Margaret Klenck: It's always a struggle.

Winifred Gallagher: Rather than — I think there's some days I believe, and some days I don't believe so much, or maybe some days I don't believe at all.

Doug Holladay: Some hours.

Winifred Gallagher: It's a, it's a process. And I think for me the big developmental step in my spiritual life was that — in some way that I can't understand or explain that God is right here right now all the time, everywhere.

Armand Nicholi: How do you experience that?

Winifred Gallagher: I experience it through a glass darkly, I experience it in little bursts. I think my understanding of it is that it's, it's always true, and sometimes I can see it and sometimes I can't. Or sometimes I remember that it's true, and then everything is in Technicolor. And then most of the time it's not, and I have to go on faith until the next time I can perhaps see it again. I think of a divine reality, an ultimate reality, uh, would be my definition of God.

Winifred
Gallagher

Sangaku

Gallagher seemed to be the only participant in the PBS discussion that came close to the Montessori ideals of conciseness, simplicity, and objectivity.  Dr. Montessori intended these as ideals for teachers, but they seem also to be excellent religious values.  Just as the willow-tombstone seems suited to Geoffrey Hill's style, the Pythagorean sangaku pictured above seems appropriate to the admirable Gallagher.

Saturday, January 17, 2004

Saturday January 17, 2004

Filed under: General — m759 @ 12:00 PM

Math History

This morning’s web notes:

From Lemniscate to Langlands.

Monday, December 8, 2003

Monday December 8, 2003

Filed under: General — m759 @ 11:11 PM

Dream of Youth

Today is the feast day of

Saint Hermann Weyl.

In his honor, here are two links:

The Jugendtraum and

Langlands on the Jugendtraum.

Sunday, November 30, 2003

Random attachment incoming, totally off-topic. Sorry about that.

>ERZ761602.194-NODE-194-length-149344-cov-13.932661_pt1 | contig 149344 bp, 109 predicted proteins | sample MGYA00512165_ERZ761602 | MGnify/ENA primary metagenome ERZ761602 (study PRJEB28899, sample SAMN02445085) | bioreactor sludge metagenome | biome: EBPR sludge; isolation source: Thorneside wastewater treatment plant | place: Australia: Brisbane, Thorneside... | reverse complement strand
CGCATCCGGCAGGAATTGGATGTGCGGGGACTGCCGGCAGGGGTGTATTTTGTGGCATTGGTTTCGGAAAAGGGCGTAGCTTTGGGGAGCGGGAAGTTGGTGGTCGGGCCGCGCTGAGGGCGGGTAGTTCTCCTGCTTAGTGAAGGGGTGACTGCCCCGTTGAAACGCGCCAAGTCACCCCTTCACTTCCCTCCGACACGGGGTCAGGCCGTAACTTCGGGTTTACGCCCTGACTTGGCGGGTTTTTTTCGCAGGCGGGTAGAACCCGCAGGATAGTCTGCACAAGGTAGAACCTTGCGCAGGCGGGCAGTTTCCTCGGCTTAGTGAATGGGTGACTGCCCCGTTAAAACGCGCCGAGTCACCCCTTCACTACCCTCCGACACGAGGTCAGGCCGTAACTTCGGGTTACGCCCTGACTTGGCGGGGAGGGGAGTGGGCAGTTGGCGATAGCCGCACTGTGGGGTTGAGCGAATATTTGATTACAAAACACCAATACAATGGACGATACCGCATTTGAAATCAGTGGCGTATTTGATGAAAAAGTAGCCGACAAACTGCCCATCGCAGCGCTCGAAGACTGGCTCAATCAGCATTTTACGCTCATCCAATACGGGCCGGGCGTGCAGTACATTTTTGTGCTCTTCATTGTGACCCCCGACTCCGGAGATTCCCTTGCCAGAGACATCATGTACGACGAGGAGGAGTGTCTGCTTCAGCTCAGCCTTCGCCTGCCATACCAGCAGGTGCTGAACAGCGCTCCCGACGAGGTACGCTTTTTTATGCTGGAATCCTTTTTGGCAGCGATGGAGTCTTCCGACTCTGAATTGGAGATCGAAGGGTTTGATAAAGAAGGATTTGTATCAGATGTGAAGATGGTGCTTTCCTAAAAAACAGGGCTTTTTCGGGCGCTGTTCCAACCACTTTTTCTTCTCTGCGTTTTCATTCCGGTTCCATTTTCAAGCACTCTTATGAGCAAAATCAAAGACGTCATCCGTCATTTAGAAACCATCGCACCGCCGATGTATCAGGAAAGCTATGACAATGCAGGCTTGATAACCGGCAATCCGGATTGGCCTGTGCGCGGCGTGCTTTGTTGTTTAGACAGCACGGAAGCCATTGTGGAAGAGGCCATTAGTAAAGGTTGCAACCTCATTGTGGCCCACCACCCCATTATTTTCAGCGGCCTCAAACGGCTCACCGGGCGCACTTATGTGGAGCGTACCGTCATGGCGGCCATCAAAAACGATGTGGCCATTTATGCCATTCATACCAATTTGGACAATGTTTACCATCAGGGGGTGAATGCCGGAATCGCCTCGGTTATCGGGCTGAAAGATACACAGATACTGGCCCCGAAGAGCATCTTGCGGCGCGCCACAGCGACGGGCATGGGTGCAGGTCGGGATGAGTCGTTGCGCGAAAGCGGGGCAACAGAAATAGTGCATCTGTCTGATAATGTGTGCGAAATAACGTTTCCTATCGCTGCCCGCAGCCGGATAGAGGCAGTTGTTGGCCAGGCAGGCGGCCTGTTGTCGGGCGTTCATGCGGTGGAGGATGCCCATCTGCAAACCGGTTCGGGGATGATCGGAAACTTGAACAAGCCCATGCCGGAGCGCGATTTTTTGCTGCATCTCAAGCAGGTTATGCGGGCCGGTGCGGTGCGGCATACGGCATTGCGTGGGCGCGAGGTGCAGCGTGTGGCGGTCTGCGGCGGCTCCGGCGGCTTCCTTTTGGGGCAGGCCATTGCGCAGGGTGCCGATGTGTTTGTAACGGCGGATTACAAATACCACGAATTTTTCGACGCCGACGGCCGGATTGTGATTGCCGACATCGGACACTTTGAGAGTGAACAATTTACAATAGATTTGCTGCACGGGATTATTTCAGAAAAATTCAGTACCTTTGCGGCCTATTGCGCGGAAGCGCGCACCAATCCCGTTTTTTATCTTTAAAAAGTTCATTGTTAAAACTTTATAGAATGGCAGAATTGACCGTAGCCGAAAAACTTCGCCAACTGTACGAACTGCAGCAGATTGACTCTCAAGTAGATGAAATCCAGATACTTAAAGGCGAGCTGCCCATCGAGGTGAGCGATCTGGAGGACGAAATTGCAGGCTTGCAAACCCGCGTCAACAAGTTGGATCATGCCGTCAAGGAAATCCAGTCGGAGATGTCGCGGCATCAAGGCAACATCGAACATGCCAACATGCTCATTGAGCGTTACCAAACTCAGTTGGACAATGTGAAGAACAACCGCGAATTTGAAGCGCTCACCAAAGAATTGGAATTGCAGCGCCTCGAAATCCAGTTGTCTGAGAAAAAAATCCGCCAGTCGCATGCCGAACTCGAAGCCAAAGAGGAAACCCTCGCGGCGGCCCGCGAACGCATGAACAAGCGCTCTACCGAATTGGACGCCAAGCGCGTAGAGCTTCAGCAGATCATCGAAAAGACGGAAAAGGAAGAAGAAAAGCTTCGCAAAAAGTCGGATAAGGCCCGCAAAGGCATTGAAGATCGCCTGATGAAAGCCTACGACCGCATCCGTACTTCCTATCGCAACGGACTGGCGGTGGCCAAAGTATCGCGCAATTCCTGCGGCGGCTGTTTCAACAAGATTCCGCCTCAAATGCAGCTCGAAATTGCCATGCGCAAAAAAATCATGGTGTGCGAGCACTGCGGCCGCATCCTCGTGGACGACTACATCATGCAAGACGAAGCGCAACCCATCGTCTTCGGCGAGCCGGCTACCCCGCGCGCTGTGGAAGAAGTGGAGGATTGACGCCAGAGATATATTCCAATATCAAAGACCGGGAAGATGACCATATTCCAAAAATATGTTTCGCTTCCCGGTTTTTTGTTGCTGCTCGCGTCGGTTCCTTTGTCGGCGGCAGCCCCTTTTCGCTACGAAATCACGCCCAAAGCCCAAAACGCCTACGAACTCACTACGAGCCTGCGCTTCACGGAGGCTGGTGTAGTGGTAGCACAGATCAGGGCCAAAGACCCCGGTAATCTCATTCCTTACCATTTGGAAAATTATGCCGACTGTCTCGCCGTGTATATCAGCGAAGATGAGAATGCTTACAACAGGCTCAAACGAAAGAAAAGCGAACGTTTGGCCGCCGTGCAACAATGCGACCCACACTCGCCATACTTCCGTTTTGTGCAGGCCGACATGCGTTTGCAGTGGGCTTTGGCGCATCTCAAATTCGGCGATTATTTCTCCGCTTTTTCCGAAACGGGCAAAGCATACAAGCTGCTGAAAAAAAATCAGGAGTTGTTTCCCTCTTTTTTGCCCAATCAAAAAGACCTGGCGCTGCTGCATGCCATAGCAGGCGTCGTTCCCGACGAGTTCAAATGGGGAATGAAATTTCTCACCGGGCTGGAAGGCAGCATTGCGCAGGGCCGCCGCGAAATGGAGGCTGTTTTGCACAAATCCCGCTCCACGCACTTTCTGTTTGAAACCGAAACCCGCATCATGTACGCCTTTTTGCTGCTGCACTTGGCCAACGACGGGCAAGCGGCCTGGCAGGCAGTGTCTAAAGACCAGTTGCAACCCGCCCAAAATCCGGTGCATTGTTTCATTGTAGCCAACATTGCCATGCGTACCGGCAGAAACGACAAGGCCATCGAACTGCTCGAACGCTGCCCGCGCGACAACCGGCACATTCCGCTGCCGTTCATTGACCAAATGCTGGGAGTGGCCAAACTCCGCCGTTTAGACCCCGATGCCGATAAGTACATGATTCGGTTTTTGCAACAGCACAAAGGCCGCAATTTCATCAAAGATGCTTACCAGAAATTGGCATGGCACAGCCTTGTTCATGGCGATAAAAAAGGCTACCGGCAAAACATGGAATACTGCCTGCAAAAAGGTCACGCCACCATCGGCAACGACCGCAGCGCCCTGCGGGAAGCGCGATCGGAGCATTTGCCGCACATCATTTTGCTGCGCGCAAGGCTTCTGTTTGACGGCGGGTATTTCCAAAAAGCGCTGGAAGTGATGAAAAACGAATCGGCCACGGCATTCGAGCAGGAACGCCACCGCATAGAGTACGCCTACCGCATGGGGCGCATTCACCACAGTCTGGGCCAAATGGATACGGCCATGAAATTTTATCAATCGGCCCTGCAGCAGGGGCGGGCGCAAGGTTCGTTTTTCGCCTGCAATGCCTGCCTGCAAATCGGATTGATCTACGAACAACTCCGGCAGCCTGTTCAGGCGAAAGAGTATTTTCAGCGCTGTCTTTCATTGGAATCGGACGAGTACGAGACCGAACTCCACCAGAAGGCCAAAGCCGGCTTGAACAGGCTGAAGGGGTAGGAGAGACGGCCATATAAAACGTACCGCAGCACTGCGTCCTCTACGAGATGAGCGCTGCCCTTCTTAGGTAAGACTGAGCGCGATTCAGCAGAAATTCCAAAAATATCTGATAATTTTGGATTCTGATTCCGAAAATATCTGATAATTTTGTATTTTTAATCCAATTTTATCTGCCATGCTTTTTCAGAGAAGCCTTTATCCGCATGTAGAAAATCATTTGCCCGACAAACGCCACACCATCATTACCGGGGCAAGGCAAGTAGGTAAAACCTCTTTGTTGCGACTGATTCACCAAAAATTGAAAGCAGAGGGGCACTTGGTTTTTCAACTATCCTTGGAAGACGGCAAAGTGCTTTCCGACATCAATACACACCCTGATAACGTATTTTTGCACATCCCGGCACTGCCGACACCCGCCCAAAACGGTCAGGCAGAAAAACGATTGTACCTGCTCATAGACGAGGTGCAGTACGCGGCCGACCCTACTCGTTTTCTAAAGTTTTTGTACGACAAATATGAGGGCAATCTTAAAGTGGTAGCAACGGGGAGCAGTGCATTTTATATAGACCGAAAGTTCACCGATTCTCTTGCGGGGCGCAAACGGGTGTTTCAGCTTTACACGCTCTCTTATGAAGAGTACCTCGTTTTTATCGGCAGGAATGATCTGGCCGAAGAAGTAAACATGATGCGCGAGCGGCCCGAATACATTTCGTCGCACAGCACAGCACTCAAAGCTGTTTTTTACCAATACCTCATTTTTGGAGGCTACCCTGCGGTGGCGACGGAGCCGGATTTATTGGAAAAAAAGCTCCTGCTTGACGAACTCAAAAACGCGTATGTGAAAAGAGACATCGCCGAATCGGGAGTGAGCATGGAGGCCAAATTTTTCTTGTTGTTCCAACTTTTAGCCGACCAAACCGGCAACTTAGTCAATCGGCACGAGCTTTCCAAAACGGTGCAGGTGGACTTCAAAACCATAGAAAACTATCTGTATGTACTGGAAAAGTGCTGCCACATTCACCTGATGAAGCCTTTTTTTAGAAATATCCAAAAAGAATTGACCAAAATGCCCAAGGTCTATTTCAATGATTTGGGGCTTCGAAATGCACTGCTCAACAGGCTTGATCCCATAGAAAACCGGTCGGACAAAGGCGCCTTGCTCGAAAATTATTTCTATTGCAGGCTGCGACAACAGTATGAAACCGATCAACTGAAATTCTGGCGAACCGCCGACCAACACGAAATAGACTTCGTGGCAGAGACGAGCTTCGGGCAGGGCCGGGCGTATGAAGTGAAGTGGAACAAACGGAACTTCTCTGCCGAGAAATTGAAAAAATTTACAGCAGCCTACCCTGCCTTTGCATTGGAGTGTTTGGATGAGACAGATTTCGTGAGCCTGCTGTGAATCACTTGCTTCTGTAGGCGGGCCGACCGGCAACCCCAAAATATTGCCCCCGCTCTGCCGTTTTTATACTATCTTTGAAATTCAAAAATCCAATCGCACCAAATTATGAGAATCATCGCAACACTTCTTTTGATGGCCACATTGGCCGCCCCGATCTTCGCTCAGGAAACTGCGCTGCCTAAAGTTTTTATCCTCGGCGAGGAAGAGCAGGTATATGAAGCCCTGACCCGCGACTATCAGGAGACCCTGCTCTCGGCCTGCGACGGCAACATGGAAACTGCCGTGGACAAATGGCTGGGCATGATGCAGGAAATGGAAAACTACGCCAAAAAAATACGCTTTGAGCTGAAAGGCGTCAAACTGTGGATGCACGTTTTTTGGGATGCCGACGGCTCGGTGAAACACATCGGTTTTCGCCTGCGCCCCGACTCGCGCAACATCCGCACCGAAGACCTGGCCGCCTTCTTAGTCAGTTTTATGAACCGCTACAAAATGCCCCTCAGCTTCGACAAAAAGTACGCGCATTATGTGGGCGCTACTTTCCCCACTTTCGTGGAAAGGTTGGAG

Sunday November 30, 2003

Filed under: General — m759 @ 3:27 PM

The Proof and the Lie

A mathematical lie has been circulating on the Internet.

It concerns the background of Wiles’s recent work on mathematics related to Fermat’s last theorem, which involves the earlier work of a mathematician named Taniyama.

This lie states that at the time of a conjecture by Taniyama in 1955, there was no known relationship between the two areas of mathematics known as “elliptic curves” and “modular forms.”

The lie, due to Harvard mathematician Barry Mazur, was broadcast in a TV program, “The Proof,” in October 1997 and repeated in a book based on the program and in a Scientific American article, “Fermat’s Last Stand,” by Simon Singh and Kenneth Ribet, in November 1997.

“… elliptic curves and modular forms… are from opposite ends of the mathematical spectrum, and had previously been studied in isolation.”

Site on Simon Singh’s 1997 book Fermat’s Last Theorem

“JOHN CONWAY: What the Taniyama-Shimura conjecture says, it says that every rational elliptic curve is modular, and that’s so hard to explain.

BARRY MAZUR: So, let me explain.  Over here, you have the elliptic world, the elliptic curves, these doughnuts.  And over here, you have the modular world, modular forms with their many, many symmetries.  The Shimura-Taniyama conjecture makes a bridge between these two worlds.  These worlds live on different planets.  It’s a bridge.  It’s more than a bridge; it’s really a dictionary, a dictionary where questions, intuitions, insights, theorems in the one world get translated to questions, intuitions in the other world.

KEN RIBET: I think that when Shimura and Taniyama first started talking about the relationship between elliptic curves and modular forms, people were very incredulous….”

Transcript of NOVA program, “The Proof,” October 1997

The lie spread to other popular accounts, such as the column of Ivars Peterson published by the Mathematical Association of America:

“Elliptic curves and modular forms are mathematically so different that mathematicians initially couldn’t believe that the two are related.”

Ivars Peterson, “Curving Beyond Fermat,” November 1999 

The lie has now contaminated university mathematics courses, as well as popular accounts: